Arms Control Association Welcomes Agreement on North Korean Nuclear Program as "Essential First Step"
(Washington, D.C.): Arms Control Association (ACA) experts called the multilateral agreement reached earlier today with North Korea a "long overdue and essential first step toward reducing the threat posed by North Korea's nuclear weapons program."
"By reaching agreement to freeze North Korea's plutonium-production complex, U.S. negotiators may have finally halted the further build-up of North Korea's supply of nuclear weapons material, which could be used to make additional nuclear devices or sold to another country," said Daryl G. Kimball, executive director of the U.S.-based Arms Control Association, which has long advocated for more effective diplomatic engagement to end North Korea's nuclear and ballistic missile programs.
"The deal also establishes important incentives for the North to irreversibly disable its plutonium production facility that would move North Korea beyond a freeze and toward real disarmament," Kimball observed.
According to a joint statement announced today in Beijing, the United States, China, Japan, Russia, South Korea, and North Korea have agreed that the North will receive initial aid equal to 50,000 tons of heavy fuel oil within 60 days for shutting down and sealing its main nuclear reactor and related facilities at Yongbyon under monitoring by the International Atomic Energy Agency. If North Korea makes a complete declaration of all nuclear programs and disables all existing nuclear facilities, the North will eventually receive additional economic, energy and humanitarian assistance up to the equivalent of 950,000 tonnes of heavy fuel oil.
"The deal struck in Beijing now requires the full support of each of the six governments and must be followed by further talks and actions to implement the Joint Statement for denuclearization adopted in September 2005. It would be irresponsible for legislators or politicians to undercut the course now agreed to by the six parties. Doing so would risk that North Korea will continue plutonium production and conduct further nuclear test explosions," Kimball said.
"The danger is not past and further progress is necessary. North Korea has enough plutonium for up to 10 nuclear devices and may have a secret uranium enrichment program that could produce material for more," Kimball stated.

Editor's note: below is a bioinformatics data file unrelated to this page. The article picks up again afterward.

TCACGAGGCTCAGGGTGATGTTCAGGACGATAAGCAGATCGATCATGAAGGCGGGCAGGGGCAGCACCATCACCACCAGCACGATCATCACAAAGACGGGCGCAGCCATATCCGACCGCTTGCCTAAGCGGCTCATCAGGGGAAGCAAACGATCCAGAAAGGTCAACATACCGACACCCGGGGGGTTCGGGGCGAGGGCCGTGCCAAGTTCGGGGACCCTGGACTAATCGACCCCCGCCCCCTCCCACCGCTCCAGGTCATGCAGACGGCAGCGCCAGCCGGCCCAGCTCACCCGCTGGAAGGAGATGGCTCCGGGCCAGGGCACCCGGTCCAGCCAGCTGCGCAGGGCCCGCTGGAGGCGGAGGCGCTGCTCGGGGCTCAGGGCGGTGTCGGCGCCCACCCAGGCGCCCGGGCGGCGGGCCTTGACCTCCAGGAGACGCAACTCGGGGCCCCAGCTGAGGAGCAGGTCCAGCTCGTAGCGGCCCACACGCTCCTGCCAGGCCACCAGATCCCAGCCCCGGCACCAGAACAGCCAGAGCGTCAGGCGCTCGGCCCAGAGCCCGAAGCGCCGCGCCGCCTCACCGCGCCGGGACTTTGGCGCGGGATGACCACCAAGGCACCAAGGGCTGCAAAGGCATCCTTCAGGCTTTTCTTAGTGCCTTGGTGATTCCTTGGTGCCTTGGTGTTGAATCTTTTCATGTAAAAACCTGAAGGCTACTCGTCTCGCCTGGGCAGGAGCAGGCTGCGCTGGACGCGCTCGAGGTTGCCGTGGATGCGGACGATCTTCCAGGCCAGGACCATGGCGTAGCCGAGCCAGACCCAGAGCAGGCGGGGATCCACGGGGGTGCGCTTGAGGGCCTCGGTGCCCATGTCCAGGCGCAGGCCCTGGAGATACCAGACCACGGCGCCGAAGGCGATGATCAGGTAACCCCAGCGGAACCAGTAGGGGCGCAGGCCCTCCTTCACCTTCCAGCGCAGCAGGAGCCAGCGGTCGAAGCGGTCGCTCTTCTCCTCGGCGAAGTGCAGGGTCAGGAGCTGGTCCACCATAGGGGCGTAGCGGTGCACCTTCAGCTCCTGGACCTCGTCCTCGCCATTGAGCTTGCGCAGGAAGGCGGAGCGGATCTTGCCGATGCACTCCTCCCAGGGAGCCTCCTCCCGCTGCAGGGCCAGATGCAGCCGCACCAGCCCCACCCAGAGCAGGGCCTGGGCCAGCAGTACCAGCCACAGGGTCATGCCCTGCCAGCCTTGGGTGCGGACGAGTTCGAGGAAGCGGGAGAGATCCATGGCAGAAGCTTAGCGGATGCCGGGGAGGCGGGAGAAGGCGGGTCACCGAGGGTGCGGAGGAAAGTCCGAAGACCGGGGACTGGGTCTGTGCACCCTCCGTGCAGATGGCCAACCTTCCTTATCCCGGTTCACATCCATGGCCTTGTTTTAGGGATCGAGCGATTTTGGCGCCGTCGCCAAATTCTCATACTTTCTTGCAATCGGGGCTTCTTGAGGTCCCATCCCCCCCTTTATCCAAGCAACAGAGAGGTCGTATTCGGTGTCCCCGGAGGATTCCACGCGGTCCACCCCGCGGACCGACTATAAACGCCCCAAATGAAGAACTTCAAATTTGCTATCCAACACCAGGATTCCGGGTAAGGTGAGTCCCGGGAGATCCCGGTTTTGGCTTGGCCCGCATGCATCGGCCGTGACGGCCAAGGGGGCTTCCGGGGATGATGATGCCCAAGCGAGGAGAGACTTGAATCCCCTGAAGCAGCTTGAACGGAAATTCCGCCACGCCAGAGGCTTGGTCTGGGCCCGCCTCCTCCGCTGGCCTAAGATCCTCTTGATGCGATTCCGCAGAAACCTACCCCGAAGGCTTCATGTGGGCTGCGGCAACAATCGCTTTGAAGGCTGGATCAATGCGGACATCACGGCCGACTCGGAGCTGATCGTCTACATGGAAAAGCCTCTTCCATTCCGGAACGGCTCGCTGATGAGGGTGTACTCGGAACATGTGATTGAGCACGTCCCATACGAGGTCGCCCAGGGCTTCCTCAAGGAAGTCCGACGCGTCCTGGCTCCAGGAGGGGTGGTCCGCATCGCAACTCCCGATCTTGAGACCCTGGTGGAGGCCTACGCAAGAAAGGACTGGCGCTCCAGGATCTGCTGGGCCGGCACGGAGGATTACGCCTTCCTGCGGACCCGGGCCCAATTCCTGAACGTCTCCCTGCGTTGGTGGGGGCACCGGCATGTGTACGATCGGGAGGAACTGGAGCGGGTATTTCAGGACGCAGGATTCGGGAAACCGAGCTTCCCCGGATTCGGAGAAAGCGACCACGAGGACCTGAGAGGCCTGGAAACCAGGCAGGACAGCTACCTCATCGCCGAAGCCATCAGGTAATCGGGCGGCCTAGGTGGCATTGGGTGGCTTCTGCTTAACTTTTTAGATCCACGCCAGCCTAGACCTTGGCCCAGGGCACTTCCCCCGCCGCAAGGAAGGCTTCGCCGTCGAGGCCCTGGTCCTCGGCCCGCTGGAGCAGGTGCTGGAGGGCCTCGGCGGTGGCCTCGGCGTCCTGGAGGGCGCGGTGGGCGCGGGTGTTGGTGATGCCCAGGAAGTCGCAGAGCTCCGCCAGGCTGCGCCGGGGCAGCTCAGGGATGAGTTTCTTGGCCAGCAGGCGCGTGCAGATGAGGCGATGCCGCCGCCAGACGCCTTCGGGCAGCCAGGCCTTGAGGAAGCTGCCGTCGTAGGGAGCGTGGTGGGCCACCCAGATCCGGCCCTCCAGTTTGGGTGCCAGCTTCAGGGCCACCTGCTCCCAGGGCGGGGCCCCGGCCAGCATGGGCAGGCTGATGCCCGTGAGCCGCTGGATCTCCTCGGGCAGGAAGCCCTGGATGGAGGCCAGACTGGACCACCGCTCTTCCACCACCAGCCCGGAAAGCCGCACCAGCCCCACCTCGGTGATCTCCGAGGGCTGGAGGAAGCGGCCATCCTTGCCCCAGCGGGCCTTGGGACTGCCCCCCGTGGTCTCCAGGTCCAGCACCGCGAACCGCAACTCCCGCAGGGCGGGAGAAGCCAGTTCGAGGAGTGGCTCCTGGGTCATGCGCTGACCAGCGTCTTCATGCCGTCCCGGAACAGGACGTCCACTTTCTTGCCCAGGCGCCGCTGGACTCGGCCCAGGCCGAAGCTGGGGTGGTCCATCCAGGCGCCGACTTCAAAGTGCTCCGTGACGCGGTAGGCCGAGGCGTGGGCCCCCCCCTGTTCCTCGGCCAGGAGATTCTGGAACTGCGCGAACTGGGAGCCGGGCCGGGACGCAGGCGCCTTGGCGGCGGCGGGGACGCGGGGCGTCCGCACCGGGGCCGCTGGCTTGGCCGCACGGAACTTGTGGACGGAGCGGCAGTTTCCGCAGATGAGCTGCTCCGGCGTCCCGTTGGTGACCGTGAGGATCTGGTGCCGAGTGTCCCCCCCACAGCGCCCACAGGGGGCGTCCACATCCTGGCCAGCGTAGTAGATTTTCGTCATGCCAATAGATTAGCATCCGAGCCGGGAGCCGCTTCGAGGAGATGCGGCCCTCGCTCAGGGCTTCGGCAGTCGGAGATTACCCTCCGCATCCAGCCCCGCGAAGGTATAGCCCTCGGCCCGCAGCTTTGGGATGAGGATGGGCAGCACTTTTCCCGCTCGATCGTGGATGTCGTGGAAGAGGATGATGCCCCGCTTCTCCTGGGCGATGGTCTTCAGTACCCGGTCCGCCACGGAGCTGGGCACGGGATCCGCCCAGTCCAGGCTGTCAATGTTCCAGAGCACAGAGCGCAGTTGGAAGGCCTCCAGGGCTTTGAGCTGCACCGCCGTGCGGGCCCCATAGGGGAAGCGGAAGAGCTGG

"While it would be preferable to secure more dramatic and faster action toward the verifiable dismantlement of North Korea's nuclear weapons, the perfect should not be the enemy of this necessary initial step," Kimball said.
"Those who might denigrate the agreement as a 'reward for North Korean noncompliance' must recognize that simply pressuring and isolating North Korea has not and will not produce good results," Kimball added.
"It is naive to think that further punitive international or national sanctions will alone reverse North Korea's course or force the collapse of the regime," said Paul Kerr, ACA's specialist on North Korea's nuclear program.
"The tragedy is that the deal was not struck sooner," Kimball said. "Pyongyang has produced more nuclear weapons material, resumed ballistic missile flight testing, and has conducted a nuclear weapon test explosion since a similar agreement with North Korea broke down in 2002-2003," Kimball noted.
In 1994, Washington and Pyongyang concluded the Agreed Framework, which froze North Korea's plutonium operation for over eight years in exchange for heavy fuel oil shipments and promises to seek the normalization of relations. In October-2002, U.S. officials accused North Korea of secretly acquiring uranium enrichment equipment in violation of the Agreed Framework. In retaliation, the Bush administration pushed to cut off energy assistance to North Korea. Pyongyang then ejected international inspectors, declared its withdrawal from the nuclear Nonproliferation Treaty, and resumed plutonium production.
For three years, the Bush administration's reluctance to engage with North Korea and escalatory actions on the part of North Korea have hampered progress at the six-party talks, which began in August 2003.
For example, the six-party talks were delayed for more than a year over a U.S.-North Korean dispute about the September 2005 U.S. Treasury Department action to freeze North Korean financial assets linked to North Korean government agencies and front companies engaged in illicit activities.
"Recent meetings with North Korean officials to resolve the matter in a business-like manner appear to have opened the way for progress on the more urgent talks on nuclear weapons issues," Kerr noted.
Additional ACA resources on North Korea, including a chronology and series of Arms Control Today news reports detailing the long-running crisis, are available on ACA's North Korea country resource page.